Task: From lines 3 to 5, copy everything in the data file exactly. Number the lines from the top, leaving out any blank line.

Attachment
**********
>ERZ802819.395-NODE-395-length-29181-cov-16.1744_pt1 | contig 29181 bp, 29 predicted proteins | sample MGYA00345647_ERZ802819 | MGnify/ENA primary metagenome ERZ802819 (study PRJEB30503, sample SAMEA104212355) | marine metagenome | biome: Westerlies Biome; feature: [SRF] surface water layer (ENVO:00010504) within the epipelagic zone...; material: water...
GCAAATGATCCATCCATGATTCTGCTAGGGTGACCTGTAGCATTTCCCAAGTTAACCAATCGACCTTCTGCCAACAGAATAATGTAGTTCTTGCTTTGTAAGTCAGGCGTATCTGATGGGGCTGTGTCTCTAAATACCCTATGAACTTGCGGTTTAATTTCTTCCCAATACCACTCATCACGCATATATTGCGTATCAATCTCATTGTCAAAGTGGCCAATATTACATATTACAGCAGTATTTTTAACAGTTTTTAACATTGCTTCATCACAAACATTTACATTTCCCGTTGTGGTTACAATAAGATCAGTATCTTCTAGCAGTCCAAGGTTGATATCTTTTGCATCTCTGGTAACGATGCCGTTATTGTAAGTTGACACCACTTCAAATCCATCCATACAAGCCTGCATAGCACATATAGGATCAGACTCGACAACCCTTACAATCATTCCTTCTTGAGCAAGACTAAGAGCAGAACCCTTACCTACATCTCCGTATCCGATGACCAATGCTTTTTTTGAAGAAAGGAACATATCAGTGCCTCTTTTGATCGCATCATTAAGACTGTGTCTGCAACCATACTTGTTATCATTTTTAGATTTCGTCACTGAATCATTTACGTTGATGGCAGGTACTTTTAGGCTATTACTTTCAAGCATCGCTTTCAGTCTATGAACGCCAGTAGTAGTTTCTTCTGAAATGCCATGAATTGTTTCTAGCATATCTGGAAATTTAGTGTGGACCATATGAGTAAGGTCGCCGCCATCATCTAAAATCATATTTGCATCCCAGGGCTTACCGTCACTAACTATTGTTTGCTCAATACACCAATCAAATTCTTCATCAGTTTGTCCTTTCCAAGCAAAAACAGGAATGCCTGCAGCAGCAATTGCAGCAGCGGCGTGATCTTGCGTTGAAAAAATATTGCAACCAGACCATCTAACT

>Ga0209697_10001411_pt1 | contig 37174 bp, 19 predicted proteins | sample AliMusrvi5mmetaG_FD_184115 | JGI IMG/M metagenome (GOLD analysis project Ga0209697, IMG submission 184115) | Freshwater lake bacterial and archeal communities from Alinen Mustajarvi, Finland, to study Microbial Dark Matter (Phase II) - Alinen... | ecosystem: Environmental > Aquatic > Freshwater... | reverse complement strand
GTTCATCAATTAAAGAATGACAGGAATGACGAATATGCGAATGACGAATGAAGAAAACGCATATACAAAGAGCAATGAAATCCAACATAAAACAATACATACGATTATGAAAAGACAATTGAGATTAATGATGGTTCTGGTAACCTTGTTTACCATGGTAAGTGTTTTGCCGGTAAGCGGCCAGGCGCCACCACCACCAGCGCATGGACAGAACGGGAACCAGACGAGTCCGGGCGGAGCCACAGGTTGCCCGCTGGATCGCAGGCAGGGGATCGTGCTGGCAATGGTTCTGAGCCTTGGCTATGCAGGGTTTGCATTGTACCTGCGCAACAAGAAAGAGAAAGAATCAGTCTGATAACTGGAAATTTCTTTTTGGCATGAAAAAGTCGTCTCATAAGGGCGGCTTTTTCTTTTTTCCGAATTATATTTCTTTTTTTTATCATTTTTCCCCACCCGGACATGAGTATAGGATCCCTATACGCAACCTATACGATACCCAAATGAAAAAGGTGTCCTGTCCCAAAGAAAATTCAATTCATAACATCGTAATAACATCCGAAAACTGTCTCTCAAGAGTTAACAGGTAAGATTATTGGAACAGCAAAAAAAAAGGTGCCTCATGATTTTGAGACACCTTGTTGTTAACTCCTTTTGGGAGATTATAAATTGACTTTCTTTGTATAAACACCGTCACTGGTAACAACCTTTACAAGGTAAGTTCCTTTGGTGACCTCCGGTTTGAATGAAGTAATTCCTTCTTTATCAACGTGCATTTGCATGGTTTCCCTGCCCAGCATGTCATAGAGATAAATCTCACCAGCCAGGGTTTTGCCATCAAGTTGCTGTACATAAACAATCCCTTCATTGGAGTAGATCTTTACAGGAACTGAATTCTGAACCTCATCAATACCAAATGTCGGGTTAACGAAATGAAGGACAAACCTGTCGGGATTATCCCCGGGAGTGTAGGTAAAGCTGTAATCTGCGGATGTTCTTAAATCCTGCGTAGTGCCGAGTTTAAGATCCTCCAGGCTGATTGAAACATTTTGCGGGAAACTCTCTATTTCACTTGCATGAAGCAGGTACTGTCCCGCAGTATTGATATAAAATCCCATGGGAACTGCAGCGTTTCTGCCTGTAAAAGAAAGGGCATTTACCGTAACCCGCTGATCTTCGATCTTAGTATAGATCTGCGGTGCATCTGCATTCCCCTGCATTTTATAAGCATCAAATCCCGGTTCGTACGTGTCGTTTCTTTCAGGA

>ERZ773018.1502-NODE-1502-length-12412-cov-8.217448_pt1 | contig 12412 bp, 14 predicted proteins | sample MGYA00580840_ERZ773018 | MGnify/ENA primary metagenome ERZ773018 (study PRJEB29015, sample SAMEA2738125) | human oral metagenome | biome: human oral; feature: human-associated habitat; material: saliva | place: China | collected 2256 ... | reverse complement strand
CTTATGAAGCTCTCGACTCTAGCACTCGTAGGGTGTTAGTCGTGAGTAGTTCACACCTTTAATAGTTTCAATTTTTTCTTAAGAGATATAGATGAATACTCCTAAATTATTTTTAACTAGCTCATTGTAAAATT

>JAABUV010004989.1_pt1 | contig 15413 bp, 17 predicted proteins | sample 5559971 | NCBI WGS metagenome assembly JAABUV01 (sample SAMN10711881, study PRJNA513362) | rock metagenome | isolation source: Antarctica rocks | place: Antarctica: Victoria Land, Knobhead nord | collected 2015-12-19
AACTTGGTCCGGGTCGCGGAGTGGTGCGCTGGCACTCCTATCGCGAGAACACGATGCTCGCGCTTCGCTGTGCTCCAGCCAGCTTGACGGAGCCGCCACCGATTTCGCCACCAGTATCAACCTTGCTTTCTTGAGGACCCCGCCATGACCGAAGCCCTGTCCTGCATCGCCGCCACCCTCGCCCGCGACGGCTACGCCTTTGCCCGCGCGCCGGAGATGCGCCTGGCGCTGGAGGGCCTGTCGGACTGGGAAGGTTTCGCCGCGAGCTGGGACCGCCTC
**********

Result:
>Ga0209697_10001411_pt1 | contig 37174 bp, 19 predicted proteins | sample AliMusrvi5mmetaG_FD_184115 | JGI IMG/M metagenome (GOLD analysis project Ga0209697, IMG submission 184115) | Freshwater lake bacterial and archeal communities from Alinen Mustajarvi, Finland, to study Microbial Dark Matter (Phase II) - Alinen... | ecosystem: Environmental > Aquatic > Freshwater... | reverse complement strand
GTTCATCAATTAAAGAATGACAGGAATGACGAATATGCGAATGACGAATGAAGAAAACGCATATACAAAGAGCAATGAAATCCAACATAAAACAATACATACGATTATGAAAAGACAATTGAGATTAATGATGGTTCTGGTAACCTTGTTTACCATGGTAAGTGTTTTGCCGGTAAGCGGCCAGGCGCCACCACCACCAGCGCATGGACAGAACGGGAACCAGACGAGTCCGGGCGGAGCCACAGGTTGCCCGCTGGATCGCAGGCAGGGGATCGTGCTGGCAATGGTTCTGAGCCTTGGCTATGCAGGGTTTGCATTGTACCTGCGCAACAAGAAAGAGAAAGAATCAGTCTGATAACTGGAAATTTCTTTTTGGCATGAAAAAGTCGTCTCATAAGGGCGGCTTTTTCTTTTTTCCGAATTATATTTCTTTTTTTTATCATTTTTCCCCACCCGGACATGAGTATAGGATCCCTATACGCAACCTATACGATACCCAAATGAAAAAGGTGTCCTGTCCCAAAGAAAATTCAATTCATAACATCGTAATAACATCCGAAAACTGTCTCTCAAGAGTTAACAGGTAAGATTATTGGAACAGCAAAAAAAAAGGTGCCTCATGATTTTGAGACACCTTGTTGTTAACTCCTTTTGGGAGATTATAAATTGACTTTCTTTGTATAAACACCGTCACTGGTAACAACCTTTACAAGGTAAGTTCCTTTGGTGACCTCCGGTTTGAATGAAGTAATTCCTTCTTTATCAACGTGCATTTGCATGGTTTCCCTGCCCAGCATGTCATAGAGATAAATCTCACCAGCCAGGGTTTTGCCATCAAGTTGCTGTACATAAACAATCCCTTCATTGGAGTAGATCTTTACAGGAACTGAATTCTGAACCTCATCAATACCAAATGTCGGGTTAACGAAATGAAGGACAAACCTGTCGGGATTATCCCCGGGAGTGTAGGTAAAGCTGTAATCTGCGGATGTTCTTAAATCCTGCGTAGTGCCGAGTTTAAGATCCTCCAGGCTGATTGAAACATTTTGCGGGAAACTCTCTATTTCACTTGCATGAAGCAGGTACTGTCCCGCAGTATTGATATAAAATCCCATGGGAACTGCAGCGTTTCTGCCTGTAAAAGAAAGGGCATTTACCGTAACCCGCTGATCTTCGATCTTAGTATAGATCTGCGGTGCATCTGCATTCCCCTGCATTTTATAAGCATCAAATCCCGGTTCGTACGTGTCGTTTCTTTCAGGA

>ERZ773018.1502-NODE-1502-length-12412-cov-8.217448_pt1 | contig 12412 bp, 14 predicted proteins | sample MGYA00580840_ERZ773018 | MGnify/ENA primary metagenome ERZ773018 (study PRJEB29015, sample SAMEA2738125) | human oral metagenome | biome: human oral; feature: human-associated habitat; material: saliva | place: China | collected 2256 ... | reverse complement strand